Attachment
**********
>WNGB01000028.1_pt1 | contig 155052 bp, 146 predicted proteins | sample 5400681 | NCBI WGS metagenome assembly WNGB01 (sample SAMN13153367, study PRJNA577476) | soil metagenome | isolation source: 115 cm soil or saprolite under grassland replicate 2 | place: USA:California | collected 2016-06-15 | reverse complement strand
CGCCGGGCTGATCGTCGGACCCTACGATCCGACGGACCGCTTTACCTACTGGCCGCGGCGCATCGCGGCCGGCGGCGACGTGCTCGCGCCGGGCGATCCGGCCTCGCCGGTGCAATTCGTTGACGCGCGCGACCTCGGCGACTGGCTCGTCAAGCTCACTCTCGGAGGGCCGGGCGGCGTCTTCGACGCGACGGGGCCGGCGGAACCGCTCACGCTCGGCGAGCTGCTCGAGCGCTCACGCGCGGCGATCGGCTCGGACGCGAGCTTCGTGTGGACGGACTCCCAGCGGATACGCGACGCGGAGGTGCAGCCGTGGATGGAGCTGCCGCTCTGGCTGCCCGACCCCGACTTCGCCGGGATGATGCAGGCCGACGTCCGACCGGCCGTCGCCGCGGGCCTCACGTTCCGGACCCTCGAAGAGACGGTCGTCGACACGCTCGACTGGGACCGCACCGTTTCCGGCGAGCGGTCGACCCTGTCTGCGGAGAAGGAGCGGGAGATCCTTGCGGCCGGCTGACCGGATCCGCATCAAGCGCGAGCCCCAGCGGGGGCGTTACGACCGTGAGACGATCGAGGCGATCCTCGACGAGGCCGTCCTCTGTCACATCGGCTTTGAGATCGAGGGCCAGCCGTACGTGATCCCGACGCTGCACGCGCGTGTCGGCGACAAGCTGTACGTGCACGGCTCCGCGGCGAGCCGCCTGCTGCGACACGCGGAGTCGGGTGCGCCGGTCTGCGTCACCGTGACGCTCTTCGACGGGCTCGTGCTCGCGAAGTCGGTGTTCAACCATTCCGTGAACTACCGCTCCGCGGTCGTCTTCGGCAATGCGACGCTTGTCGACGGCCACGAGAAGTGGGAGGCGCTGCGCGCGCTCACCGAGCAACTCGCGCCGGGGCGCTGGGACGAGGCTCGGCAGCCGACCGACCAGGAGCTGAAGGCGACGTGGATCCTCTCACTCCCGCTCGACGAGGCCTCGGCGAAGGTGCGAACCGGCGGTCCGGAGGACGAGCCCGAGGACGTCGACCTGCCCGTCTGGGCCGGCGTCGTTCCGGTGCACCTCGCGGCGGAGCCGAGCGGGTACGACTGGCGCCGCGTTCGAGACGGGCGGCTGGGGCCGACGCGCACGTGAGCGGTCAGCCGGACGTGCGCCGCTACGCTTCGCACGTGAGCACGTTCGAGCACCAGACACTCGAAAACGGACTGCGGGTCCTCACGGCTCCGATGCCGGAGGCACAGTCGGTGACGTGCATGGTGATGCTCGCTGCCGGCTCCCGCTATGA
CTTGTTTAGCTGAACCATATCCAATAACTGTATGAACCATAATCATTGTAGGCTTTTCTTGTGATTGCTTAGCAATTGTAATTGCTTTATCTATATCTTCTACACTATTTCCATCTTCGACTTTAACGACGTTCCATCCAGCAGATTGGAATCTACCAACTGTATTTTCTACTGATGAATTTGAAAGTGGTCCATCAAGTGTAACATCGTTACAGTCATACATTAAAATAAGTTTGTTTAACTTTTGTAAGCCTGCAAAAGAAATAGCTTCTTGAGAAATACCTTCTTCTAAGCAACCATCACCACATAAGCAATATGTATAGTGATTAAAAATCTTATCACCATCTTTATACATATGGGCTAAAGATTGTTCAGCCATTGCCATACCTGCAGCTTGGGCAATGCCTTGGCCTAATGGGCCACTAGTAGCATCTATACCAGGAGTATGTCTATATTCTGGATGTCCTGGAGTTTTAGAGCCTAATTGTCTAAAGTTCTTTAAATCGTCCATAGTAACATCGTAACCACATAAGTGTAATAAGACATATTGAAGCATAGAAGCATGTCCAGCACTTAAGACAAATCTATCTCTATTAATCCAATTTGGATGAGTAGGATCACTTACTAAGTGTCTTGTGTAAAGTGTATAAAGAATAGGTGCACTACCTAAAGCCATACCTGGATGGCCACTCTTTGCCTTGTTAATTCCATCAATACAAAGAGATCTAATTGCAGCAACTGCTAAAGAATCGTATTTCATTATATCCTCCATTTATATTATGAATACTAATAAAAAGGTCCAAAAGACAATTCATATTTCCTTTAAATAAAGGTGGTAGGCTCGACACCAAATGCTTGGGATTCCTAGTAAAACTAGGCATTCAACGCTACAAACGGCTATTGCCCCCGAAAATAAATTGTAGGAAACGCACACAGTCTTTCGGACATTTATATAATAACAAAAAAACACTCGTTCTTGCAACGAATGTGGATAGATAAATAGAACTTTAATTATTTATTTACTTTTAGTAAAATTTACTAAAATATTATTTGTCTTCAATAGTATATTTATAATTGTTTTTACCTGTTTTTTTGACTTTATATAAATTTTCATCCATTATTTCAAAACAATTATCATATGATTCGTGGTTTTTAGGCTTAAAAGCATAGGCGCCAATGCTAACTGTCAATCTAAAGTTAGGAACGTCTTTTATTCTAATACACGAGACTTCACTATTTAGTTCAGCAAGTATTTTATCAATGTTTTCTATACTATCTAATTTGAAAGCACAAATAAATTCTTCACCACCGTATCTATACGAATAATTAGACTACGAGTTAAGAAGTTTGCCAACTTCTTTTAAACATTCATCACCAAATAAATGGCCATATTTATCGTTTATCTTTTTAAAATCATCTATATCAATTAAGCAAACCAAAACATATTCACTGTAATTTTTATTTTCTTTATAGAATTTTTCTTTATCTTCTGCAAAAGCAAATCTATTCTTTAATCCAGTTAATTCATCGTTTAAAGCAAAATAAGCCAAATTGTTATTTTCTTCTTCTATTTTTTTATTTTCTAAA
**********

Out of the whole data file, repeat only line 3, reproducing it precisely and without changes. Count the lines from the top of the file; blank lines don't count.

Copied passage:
CTTGTTTAGCTGAACCATATCCAATAACTGTATGAACCATAATCATTGTAGGCTTTTCTTGTGATTGCTTAGCAATTGTAATTGCTTTATCTATATCTTCTACACTATTTCCATCTTCGACTTTAACGACGTTCCATCCAGCAGATTGGAATCTACCAACTGTATTTTCTACTGATGAATTTGAAAGTGGTCCATCAAGTGTAACATCGTTACAGTCATACATTAAAATAAGTTTGTTTAACTTTTGTAAGCCTGCAAAAGAAATAGCTTCTTGAGAAATACCTTCTTCTAAGCAACCATCACCACATAAGCAATATGTATAGTGATTAAAAATCTTATCACCATCTTTATACATATGGGCTAAAGATTGTTCAGCCATTGCCATACCTGCAGCTTGGGCAATGCCTTGGCCTAATGGGCCACTAGTAGCATCTATACCAGGAGTATGTCTATATTCTGGATGTCCTGGAGTTTTAGAGCCTAATTGTCTAAAGTTCTTTAAATCGTCCATAGTAACATCGTAACCACATAAGTGTAATAAGACATATTGAAGCATAGAAGCATGTCCAGCACTTAAGACAAATCTATCTCTATTAATCCAATTTGGATGAGTAGGATCACTTACTAAGTGTCTTGTGTAAAGTGTATAAAGAATAGGTGCACTACCTAAAGCCATACCTGGATGGCCACTCTTTGCCTTGTTAATTCCATCAATACAAAGAGATCTAATTGCAGCAACTGCTAAAGAATCGTATTTCATTATATCCTCCATTTATATTATGAATACTAATAAAAAGGTCCAAAAGACAATTCATATTTCCTTTAAATAAAGGTGGTAGGCTCGACACCAAATGCTTGGGATTCCTAGTAAAACTAGGCATTCAACGCTACAAACGGCTATTGCCCCCGAAAATAAATTGTAGGAAACGCACACAGTCTTTCGGACATTTATATAATAACAAAAAAACACTCGTTCTTGCAACGAATGTGGATAGATAAATAGAACTTTAATTATTTATTTACTTTTAGTAAAATTTACTAAAATATTATTTGTCTTCAATAGTATATTTATAATTGTTTTTACCTGTTTTTTTGACTTTATATAAATTTTCATCCATTATTTCAAAACAATTATCATATGATTCGTGGTTTTTAGGCTTAAAAGCATAGGCGCCAATGCTAACTGTCAATCTAAAGTTAGGAACGTCTTTTATTCTAATACACGAGACTTCACTATTTAGTTCAGCAAGTATTTTATCAATGTTTTCTATACTATCTAATTTGAAAGCACAAATAAATTCTTCACCACCGTATCTATACGAATAATTAGACTACGAGTTAAGAAGTTTGCCAACTTCTTTTAAACATTCATCACCAAATAAATGGCCATATTTATCGTTTATCTTTTTAAAATCATCTATATCAATTAAGCAAACCAAAACATATTCACTGTAATTTTTATTTTCTTTATAGAATTTTTCTTTATCTTCTGCAAAAGCAAATCTATTCTTTAATCCAGTTAATTCATCGTTTAAAGCAAAATAAGCCAAATTGTTATTTTCTTCTTCTATTTTTTTATTTTCTAAA